Disclaimer: stop reading now if you are eating.
Last Sunday, a patient in the unit expired while I was on shift. She had been on our service earlier in the week, but was transferred over to the medicine team when her biopsy results revealed cancer.
After she died, I was called to remove her chest tube. It was an odd feeling, pulling a tube full of warm blood from her still chest. I was all alone with her, and though the nurse had already cleaned her up, the television was turned on. The noise of a ball game in the background was offensive, so I turned it off. I realize that the nurse had probably turned it on so that she didn’t have to deal with the quietness of her death, but it just seemed so inappropriate.
The experience took me back to a night about five years ago. My partner and I were hanging out in the station and we got called for a code. When we arrived at the address, the fire engine was already there. Laid out on a white carpeted dining room floor was an elderly gentleman. He had been having dinner with his wife that evening when he suddenly began choking and collapsed.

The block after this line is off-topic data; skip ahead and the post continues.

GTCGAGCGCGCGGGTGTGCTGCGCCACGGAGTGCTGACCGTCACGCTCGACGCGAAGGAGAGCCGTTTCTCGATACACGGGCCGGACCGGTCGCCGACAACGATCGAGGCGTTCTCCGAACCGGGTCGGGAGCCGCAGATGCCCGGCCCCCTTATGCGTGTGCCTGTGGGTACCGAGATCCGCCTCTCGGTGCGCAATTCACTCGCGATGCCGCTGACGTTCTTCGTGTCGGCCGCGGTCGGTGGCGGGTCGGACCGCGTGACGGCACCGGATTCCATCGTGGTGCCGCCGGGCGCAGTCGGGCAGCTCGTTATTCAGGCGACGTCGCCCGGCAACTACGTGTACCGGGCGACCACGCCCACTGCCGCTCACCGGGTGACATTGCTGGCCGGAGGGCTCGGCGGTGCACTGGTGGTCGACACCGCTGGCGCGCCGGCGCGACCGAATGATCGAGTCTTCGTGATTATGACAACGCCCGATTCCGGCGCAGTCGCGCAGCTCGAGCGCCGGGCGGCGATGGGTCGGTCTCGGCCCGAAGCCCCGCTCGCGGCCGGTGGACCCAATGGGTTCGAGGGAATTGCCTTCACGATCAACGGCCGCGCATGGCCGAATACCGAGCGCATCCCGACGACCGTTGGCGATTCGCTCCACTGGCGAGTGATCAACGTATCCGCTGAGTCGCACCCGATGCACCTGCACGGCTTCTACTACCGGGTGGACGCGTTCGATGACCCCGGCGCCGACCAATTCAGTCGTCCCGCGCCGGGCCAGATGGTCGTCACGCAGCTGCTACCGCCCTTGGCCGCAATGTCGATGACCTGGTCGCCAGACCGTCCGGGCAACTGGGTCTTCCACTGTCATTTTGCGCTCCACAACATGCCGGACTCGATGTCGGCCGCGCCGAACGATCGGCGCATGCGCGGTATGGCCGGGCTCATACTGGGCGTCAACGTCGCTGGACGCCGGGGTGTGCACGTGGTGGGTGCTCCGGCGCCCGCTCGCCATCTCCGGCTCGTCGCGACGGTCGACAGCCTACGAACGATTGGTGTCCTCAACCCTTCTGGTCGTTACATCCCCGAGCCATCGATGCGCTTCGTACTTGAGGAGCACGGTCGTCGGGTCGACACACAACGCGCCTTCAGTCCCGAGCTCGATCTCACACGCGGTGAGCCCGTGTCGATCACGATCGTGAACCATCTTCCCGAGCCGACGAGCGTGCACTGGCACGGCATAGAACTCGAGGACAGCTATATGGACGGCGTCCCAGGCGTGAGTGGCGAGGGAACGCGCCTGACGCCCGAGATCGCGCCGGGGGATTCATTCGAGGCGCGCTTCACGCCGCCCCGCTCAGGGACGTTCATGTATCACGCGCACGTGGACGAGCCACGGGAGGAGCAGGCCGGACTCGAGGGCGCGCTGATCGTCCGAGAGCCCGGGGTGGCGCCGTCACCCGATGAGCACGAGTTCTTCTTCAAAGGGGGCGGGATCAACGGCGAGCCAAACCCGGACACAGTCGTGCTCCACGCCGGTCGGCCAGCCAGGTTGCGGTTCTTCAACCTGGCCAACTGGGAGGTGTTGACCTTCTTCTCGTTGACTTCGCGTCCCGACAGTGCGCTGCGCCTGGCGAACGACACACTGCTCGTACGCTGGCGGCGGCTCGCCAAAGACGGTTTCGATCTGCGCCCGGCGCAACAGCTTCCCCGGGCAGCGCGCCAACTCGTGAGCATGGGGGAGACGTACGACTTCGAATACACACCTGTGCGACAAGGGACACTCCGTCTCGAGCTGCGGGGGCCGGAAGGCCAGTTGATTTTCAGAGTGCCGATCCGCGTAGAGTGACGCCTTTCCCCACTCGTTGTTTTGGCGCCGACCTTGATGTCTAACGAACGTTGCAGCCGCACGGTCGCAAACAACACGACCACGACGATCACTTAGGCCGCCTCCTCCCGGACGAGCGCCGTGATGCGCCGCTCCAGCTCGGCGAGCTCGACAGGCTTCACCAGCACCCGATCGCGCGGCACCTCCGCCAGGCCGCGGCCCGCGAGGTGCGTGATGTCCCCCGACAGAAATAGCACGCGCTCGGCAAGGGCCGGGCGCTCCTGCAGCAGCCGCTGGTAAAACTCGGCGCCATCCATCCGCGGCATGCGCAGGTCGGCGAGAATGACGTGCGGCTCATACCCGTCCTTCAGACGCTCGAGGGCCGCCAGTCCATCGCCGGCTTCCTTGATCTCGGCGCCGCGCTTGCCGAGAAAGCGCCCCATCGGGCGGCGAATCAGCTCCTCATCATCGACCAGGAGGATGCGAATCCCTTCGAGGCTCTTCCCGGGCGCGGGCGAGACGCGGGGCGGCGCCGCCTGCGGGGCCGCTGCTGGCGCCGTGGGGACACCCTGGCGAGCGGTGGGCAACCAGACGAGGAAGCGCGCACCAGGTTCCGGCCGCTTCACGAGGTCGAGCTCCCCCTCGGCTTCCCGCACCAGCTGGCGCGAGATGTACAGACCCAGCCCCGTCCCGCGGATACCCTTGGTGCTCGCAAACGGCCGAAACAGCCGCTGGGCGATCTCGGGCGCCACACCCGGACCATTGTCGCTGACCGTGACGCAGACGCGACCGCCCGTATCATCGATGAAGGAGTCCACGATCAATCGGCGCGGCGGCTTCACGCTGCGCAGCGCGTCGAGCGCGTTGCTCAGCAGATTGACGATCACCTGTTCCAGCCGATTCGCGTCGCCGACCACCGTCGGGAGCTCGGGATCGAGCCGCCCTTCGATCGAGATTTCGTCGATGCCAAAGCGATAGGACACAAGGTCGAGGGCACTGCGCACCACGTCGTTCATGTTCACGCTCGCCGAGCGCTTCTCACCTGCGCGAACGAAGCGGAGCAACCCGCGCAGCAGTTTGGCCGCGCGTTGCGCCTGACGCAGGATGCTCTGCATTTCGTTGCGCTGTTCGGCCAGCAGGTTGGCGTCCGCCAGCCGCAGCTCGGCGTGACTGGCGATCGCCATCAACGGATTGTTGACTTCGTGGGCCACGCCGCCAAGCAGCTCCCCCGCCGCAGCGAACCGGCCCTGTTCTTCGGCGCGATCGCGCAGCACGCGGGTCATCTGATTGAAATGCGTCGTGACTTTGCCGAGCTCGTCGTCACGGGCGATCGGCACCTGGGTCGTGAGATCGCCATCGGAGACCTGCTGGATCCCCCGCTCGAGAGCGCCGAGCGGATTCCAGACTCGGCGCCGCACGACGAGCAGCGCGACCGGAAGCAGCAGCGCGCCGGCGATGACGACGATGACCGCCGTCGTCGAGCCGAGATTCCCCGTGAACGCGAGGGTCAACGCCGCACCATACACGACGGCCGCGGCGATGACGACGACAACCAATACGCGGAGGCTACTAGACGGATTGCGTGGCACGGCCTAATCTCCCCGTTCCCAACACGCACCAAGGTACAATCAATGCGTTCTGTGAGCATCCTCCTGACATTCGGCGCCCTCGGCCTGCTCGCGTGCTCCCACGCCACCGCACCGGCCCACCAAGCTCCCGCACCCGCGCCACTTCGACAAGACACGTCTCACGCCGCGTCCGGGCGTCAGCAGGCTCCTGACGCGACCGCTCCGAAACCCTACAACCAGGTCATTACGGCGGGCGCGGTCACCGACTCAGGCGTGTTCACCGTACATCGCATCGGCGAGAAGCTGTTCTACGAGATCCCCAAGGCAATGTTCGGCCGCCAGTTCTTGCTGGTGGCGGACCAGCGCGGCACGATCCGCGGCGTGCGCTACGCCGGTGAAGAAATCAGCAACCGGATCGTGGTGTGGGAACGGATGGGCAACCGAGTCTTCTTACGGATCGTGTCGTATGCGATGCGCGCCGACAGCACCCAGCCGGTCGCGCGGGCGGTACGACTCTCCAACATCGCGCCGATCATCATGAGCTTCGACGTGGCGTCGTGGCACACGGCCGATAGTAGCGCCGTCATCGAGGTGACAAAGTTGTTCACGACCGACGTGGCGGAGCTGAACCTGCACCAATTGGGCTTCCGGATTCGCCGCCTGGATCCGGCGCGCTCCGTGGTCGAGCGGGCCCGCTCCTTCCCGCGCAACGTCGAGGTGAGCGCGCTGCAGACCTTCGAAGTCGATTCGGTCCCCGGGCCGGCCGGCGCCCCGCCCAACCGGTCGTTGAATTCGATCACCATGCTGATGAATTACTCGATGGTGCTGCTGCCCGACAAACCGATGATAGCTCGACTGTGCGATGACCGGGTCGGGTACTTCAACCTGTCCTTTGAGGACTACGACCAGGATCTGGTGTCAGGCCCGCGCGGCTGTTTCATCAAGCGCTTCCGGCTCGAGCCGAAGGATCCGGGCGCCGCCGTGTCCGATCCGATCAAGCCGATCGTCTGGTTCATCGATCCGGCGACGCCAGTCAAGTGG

We started CPR immediately, but the paramedic on scene was not able to intubate successfully. We spent 40 minutes on scene trying to resuscitate him. Time after time, gastric contents kept resurfacing. And in case you never have the experience, there’s nothing quite like the smell of partially-digested alfredo sauce. The smell was so bad that two of the firefighters on scene started vomiting. To put a gross anecdote to an end, the call ended with me wiping off the patient’s face and closing his eyes so that his wife wouldn’t have to deal with the mess.
I guess that what I’m trying to express is that for me there’s something very sobering and solemn about death. It doesn’t matter how familiar the person is to me or not, I think that every death deserves a certain amount of respect. The patient last week didn’t have any family contacts that we could find. She went off to the morgue alone. I guess maybe that’s why I was so upset by the irreverence towards her death. After assessing her and having to page the covering team repeatedly to come and see her as she was expiring, I just felt like nobody cared. And maybe that’s a little revealing about me—I don’t want to die and be shoved in a refrigerator unceremoniously. I don’t so much care what happens to my physical body, but just the thought of dying without mattering to anyone else is chilling.
I know that I should be doing something healthy to get rid of my stress, but when I go home I just want to sleep or sit in front of the tv. I had to back out of the 5k because if I don't leave on that day I won't get any hang out time with "The Phoenix" during my vacation week. I was worried that taking a week off in September would be too soon, but I think I'm more than ready for it.